Watching Perrino interact with these customers, there's an unmistakable personal bond between him and the individuals he calls on at these establishments. The basis of this bond is an element of trust that Perrino has established with these customers and works diligently to maintain. "A good vendor like Mike is well-versed in all types of equipment, and he is not going to sell us something that will break down in a year," says Brian Wright, corporate chef for Rosebud Restaurants. "Plus, he knows how to help us keep all of our plates spinning — pun intended — so our projects keep moving."
Earlier this summer a customer called Perrino on a Saturday morning in need of some champagne flutes for an important event that evening. Acting with his trademark sense of urgency, Perrino contacted the warehouse manager for some help in retrieving the product. Unfortunately, the evening before, an intense thunderstorm dumped more than eight inches of rain in a very short period of time on the area, flooding the basements of countless homes, including that of the warehouse manager. So upon arriving at the office that Saturday morning, Perrino zipped his way through the warehouse, picking the order himself and making sure the customer had the glasses in time for their event.
Moving with this sense of focus and urgency is typical for Perrino, regardless of the type of client he is working with at the moment. He takes tremendous pride in making each customer feel as if they are his only client and the most important people to him. "If I can make a customer look good, they will buy more from me," he says. "Think about the guy on the other end of the phone and how he feels. If a unit manager calls you, there is a reason. So we can never be too busy to take that call."
Also fueling his focus and sense of urgency is Perrino's deep competitive fire. "He always gives me an honest answer when going up against the competition," Wright says. "You can tell Mike is a competitor because business is business to him."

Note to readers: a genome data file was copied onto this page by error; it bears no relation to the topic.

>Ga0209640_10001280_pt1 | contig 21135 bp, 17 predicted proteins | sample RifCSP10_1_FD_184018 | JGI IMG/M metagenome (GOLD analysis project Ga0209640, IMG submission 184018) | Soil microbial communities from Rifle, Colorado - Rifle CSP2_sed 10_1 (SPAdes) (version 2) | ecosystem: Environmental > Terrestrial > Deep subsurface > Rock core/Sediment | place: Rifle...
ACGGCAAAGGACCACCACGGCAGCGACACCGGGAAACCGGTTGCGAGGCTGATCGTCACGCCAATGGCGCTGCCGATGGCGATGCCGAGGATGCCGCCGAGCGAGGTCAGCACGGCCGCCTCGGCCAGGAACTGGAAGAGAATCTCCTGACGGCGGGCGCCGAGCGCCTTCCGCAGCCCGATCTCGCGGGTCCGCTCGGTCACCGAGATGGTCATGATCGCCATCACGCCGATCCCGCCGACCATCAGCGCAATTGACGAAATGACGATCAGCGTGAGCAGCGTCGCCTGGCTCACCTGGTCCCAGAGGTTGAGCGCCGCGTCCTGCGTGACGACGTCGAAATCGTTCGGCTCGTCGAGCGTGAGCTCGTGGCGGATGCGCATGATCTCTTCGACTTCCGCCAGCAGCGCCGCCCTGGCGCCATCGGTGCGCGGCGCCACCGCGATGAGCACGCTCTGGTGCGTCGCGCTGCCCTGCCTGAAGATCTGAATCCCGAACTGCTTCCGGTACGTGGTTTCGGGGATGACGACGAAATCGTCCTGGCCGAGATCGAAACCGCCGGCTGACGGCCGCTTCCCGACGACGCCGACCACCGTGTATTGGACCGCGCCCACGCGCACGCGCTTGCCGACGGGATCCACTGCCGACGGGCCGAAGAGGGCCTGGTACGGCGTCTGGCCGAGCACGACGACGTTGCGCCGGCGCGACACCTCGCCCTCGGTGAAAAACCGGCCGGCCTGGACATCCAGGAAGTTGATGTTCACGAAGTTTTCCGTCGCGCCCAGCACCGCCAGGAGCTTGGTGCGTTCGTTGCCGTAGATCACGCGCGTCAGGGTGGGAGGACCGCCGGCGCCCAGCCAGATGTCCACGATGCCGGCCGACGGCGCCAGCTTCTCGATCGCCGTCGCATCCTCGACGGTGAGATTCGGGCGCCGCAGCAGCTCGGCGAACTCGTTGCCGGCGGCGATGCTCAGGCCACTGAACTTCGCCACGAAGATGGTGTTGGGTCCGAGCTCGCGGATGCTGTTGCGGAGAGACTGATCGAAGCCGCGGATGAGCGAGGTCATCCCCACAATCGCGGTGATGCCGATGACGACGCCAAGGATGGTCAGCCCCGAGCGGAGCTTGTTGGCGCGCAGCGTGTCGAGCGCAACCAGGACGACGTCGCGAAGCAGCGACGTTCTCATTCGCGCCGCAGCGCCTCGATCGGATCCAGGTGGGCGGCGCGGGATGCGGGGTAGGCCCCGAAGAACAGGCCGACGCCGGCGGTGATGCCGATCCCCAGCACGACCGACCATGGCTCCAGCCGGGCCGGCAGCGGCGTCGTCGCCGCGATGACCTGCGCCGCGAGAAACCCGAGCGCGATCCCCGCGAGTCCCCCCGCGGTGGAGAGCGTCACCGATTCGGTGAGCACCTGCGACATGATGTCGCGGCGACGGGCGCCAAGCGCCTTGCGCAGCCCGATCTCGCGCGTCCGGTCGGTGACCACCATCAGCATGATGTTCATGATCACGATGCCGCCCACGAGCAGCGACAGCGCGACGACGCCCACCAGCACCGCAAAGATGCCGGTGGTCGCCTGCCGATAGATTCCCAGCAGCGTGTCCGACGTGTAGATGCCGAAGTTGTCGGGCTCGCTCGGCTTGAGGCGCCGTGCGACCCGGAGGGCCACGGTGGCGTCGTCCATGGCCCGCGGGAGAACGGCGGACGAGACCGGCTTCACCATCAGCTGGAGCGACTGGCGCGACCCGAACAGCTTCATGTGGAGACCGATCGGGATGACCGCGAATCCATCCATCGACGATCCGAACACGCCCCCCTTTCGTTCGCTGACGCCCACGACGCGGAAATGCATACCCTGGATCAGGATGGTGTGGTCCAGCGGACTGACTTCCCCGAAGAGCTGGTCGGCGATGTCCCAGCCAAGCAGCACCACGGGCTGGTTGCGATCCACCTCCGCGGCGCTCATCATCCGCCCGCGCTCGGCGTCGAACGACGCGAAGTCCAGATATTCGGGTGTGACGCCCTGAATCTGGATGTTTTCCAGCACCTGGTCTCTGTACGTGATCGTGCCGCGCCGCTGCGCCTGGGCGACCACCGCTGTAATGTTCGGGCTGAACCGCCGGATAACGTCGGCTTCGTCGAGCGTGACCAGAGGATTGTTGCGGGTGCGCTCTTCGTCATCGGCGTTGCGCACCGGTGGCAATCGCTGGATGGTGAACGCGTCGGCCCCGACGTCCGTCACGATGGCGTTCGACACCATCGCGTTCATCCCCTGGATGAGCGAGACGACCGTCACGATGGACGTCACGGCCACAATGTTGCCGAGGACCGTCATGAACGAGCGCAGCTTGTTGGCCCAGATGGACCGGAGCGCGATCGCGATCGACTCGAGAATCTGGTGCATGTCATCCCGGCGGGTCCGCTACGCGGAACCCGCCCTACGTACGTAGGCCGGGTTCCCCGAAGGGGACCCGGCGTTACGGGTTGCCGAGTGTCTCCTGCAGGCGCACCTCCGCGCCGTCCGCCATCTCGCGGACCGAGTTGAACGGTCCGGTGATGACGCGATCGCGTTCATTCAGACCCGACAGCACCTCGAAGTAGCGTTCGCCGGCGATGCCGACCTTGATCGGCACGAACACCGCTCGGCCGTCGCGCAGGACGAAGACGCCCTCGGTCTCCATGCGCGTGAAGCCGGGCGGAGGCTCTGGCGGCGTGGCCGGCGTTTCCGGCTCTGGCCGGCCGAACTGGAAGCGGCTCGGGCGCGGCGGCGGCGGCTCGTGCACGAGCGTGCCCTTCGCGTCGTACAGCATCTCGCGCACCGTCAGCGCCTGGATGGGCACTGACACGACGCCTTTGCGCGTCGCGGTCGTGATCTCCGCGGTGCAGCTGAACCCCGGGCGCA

The same traits that made Perrino a successful route salesperson continue to define his performance working with multi-unit customers. "Every foodservice operator has challenges and opportunities," he says. "Once you address that challenge or opportunity it then becomes a logistics problem because you have the right product coming to the customer when they need it."
For example, a route salesperson's customers expect their suppliers to visit them on a regular basis. During the busier summer months, it is not uncommon for Perrino to visit his country club customers two or three times a week to ensure they have what they need. Working with multi-unit customers in the Chicago area, he makes regular visits to their individual locations in addition to touching base with the corporate decision makers. "If you are out of sight then you are out of mind and that is not good in this business," Perrino says. "There needs to be a dialogue between us and our customers."
On occasion the foodservice equipment and supplies manufacturers need to be a part of the dialogue Perrino has with his customers. "We could not do this without cooperation from our vendors," he says. "Their help is necessary for us to execute our marketing plan."
In fact, Perrino regularly sends factory reps on sales calls without him, something not every dealer or DSR is comfortable doing. "There is always a reason for their visit — we don't just send them out there to talk about the brand," he says. "The factories know the sales call will be worth their time."